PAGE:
The Changing Role of the State: The Problem with Internet Governance and Networked Security

May 20, 2013

By Ramsey George

States often engage with the Internet as “a source of threats to national security interests”1 and as such, are expected to respond to Internet governance and security in this way, by creating offensive cyber capabilities.

Despite the ease of placing the Internet governance and security debate within a national security and war-like rhetoric, declaring cyber-war is premature. As of now, tit-for-tat attacks during diplomatic flare-ups haven’t caused physical damage nor significantly impacted diplomatic relations between countries, other than the Stuxnet that lead to some destruction of Iran’s nuclear facilities. Defacing websites and bringing down news and government sites may feel like a public relations victory, but the reality is that very little long-term impact is felt.

In the article entitled Internet Security and Networked Governance in International Relations, authors Milton Mueller, Andreas Schmidt and Brenden Kuerbis bring the Internet Governance debate to the field of International Relations. The paper uses two case studies to explore if the Internet’s heavy reliance on nonhierarchical, networked forms of governance are compatible with growing threats from non-state actors, such as loosely organized hacker groups. Using the definition of networked governance as, “a semi permanent, voluntary negotiation system that allows interdependent actors to opt for collaboration or unilateral action in the absence of an overarching authority,” the authors explore whether more formal governance of the Internet is compatible with the current structure of government and non-government actors cooperating to create an Internet that is accessible and open around the world.

Centralized control of the Internet is problematic for several reasons. Providing kill switches or allowing too much control of top level domains in any one organization or nation-state could provide tempting access to deny or provide access as the nation-state sees fit. It would also allow for surveillance beyond the control of any other actor. Regardless if a private organization, a government, or a union of governments control access, the centralized control proportionally increases the risk users face.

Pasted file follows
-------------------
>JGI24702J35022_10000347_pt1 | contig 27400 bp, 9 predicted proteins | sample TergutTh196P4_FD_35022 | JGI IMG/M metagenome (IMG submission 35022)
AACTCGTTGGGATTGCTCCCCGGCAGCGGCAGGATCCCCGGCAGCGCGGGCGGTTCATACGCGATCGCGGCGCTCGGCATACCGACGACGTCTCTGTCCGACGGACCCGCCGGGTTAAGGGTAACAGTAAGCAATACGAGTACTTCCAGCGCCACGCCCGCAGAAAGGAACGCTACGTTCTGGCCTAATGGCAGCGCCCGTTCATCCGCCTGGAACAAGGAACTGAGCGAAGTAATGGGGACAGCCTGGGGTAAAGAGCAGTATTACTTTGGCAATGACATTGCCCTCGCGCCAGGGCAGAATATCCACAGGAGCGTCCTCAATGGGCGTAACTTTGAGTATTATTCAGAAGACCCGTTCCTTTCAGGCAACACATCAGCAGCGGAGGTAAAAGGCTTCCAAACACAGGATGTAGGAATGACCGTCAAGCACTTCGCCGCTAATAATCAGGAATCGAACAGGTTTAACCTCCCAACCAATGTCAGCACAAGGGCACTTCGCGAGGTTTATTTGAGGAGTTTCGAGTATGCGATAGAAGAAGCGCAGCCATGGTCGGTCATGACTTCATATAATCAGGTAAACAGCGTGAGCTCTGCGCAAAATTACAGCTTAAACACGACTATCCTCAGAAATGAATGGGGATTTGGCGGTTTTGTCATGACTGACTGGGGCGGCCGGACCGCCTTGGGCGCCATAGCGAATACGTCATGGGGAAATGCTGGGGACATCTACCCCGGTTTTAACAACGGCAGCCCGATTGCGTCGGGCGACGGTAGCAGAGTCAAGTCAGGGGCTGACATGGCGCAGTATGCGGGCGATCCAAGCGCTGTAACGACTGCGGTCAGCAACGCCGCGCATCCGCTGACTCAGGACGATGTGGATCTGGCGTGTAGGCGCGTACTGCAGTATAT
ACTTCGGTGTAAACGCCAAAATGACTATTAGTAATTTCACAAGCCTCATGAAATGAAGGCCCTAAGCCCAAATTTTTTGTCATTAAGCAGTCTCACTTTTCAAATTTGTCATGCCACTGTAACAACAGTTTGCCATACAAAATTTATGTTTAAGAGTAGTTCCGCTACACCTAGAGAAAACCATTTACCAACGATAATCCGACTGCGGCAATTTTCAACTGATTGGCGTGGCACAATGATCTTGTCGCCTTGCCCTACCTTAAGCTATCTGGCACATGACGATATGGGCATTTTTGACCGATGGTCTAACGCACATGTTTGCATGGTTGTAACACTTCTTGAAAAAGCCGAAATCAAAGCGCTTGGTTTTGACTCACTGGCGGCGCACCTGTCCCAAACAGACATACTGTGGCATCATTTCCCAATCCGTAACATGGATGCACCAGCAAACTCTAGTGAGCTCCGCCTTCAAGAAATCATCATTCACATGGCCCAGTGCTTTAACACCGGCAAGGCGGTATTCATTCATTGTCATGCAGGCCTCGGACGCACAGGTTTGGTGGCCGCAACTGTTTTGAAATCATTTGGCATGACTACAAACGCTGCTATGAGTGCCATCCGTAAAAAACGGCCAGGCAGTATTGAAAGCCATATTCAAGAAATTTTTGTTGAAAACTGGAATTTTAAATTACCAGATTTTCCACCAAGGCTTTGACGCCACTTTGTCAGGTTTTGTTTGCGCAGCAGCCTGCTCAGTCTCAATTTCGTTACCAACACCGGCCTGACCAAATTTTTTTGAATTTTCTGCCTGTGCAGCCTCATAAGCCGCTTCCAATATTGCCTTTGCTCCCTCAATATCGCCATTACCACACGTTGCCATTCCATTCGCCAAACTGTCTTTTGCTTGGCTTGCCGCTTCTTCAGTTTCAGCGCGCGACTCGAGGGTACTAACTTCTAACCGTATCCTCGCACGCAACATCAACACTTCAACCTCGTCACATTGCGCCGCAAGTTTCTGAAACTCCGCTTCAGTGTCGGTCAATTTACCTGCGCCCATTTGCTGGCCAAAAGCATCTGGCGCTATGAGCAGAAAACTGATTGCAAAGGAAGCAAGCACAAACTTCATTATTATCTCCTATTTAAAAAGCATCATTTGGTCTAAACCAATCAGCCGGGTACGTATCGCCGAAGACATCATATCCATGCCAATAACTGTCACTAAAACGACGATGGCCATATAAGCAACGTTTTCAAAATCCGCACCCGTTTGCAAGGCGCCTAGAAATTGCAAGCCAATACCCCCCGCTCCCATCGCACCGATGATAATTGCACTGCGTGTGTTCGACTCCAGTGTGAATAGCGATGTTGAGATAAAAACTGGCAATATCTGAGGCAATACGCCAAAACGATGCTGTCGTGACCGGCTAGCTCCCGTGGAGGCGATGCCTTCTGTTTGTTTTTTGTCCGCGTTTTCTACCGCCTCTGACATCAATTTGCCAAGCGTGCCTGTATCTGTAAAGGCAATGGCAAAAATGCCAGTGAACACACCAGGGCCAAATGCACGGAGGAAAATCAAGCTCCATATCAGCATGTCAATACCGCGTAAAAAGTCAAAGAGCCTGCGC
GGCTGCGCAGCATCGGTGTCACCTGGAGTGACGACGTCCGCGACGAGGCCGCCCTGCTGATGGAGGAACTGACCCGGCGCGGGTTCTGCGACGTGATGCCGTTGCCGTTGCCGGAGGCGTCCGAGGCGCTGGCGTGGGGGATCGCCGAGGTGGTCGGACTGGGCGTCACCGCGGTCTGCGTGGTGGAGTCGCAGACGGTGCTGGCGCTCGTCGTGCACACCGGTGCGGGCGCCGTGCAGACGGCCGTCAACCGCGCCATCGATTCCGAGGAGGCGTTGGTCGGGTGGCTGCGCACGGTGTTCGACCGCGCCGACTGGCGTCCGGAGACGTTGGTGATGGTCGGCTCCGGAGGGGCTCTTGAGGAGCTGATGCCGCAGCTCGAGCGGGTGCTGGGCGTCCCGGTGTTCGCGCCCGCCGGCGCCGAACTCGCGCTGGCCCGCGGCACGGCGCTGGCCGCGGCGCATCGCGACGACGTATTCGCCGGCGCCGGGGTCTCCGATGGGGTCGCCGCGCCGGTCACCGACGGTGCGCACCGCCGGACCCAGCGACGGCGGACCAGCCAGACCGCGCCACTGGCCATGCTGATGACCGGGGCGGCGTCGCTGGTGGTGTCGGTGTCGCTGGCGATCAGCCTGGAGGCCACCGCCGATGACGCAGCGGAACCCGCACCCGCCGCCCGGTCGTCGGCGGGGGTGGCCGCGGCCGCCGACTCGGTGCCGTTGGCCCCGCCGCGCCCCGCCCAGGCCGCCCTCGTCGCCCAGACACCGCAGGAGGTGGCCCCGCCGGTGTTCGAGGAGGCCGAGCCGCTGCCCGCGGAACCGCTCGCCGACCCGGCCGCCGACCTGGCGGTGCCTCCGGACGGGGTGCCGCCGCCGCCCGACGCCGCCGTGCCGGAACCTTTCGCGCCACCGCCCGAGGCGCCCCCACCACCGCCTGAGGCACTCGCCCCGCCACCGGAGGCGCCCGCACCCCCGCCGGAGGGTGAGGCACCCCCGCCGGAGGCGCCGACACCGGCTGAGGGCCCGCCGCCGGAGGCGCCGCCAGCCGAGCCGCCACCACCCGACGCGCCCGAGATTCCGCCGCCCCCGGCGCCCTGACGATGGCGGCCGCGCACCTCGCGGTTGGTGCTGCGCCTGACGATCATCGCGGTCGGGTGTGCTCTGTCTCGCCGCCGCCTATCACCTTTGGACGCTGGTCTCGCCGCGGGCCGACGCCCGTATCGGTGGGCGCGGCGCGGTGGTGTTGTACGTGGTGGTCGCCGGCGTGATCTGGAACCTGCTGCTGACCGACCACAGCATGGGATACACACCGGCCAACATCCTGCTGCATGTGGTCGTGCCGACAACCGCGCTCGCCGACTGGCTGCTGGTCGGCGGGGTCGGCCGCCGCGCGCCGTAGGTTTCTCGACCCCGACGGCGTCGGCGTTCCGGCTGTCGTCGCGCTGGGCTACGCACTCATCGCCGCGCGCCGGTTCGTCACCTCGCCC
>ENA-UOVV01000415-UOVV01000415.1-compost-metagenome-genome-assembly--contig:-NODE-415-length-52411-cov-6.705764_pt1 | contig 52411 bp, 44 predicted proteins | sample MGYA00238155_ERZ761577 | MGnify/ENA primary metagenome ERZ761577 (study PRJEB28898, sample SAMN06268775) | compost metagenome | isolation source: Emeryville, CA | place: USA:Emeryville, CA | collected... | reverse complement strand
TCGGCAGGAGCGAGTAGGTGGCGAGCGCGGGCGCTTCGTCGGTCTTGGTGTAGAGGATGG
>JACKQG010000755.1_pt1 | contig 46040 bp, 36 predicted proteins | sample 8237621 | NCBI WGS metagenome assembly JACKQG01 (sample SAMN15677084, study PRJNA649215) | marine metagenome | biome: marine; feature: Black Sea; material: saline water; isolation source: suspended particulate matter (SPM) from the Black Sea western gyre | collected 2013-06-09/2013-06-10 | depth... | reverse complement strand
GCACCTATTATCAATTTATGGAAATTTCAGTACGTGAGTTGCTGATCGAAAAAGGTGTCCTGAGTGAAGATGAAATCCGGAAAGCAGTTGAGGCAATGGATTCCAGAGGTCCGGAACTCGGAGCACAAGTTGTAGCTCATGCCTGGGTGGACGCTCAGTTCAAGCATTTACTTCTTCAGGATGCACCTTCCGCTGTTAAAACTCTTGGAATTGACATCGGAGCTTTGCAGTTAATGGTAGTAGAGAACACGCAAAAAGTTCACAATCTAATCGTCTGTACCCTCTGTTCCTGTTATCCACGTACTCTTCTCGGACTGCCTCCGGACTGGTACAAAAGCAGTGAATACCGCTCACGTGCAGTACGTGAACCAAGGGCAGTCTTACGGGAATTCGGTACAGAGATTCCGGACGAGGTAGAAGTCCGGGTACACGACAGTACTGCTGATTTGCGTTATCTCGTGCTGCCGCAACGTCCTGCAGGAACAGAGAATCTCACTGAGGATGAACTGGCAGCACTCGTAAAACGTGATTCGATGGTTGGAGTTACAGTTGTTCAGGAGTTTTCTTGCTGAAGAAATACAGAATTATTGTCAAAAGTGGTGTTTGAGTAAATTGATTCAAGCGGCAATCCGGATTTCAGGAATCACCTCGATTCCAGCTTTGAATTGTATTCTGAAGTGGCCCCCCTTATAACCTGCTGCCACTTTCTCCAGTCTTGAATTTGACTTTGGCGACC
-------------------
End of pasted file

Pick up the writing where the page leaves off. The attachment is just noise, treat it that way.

The Internet currently relies on many state and non-state actors to function, with many of these relationships un or ill defined. In Jordan, telecomm providers interpret government decisions as they see fit, using a variety of methods to control access to the Internet. A forthcoming publication describing the role of telecomm providers in Jordan will be published in June 2013 on this website. In the country, four separate laws govern the Internet, and no single law covers the entire scope of this growing space. Various laws govern different digital spaces, yet there isn’t one legislation that covers all aspects. With our publications and upcoming blog posts, we will continue exploring the role of state and private actors in the Internet governance and security debate in Jordan and the Middle East, in order to examine how the concept of networked governance plays out in this context.


1. Internet Security and Networked Governance in International Relations, Milton Mueller, Andreas Schmidt, and Brenden Kuerbis, 2013. p100.

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